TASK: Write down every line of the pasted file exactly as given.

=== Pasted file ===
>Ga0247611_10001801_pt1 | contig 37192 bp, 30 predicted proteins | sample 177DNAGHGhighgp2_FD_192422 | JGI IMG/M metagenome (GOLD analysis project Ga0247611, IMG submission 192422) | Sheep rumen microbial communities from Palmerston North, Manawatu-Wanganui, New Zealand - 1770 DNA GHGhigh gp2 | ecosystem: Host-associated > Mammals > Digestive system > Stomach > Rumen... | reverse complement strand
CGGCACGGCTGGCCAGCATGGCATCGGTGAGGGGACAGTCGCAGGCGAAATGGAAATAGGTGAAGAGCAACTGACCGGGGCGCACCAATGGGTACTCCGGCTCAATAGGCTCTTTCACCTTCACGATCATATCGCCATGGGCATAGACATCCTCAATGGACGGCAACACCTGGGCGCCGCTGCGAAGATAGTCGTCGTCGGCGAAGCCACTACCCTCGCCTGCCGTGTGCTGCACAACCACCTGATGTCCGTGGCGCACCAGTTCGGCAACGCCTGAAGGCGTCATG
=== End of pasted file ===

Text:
>Ga0247611_10001801_pt1 | contig 37192 bp, 30 predicted proteins | sample 177DNAGHGhighgp2_FD_192422 | JGI IMG/M metagenome (GOLD analysis project Ga0247611, IMG submission 192422) | Sheep rumen microbial communities from Palmerston North, Manawatu-Wanganui, New Zealand - 1770 DNA GHGhigh gp2 | ecosystem: Host-associated > Mammals > Digestive system > Stomach > Rumen... | reverse complement strand
CGGCACGGCTGGCCAGCATGGCATCGGTGAGGGGACAGTCGCAGGCGAAATGGAAATAGGTGAAGAGCAACTGACCGGGGCGCACCAATGGGTACTCCGGCTCAATAGGCTCTTTCACCTTCACGATCATATCGCCATGGGCATAGACATCCTCAATGGACGGCAACACCTGGGCGCCGCTGCGAAGATAGTCGTCGTCGGCGAAGCCACTACCCTCGCCTGCCGTGTGCTGCACAACCACCTGATGTCCGTGGCGCACCAGTTCGGCAACGCCTGAAGGCGTCATG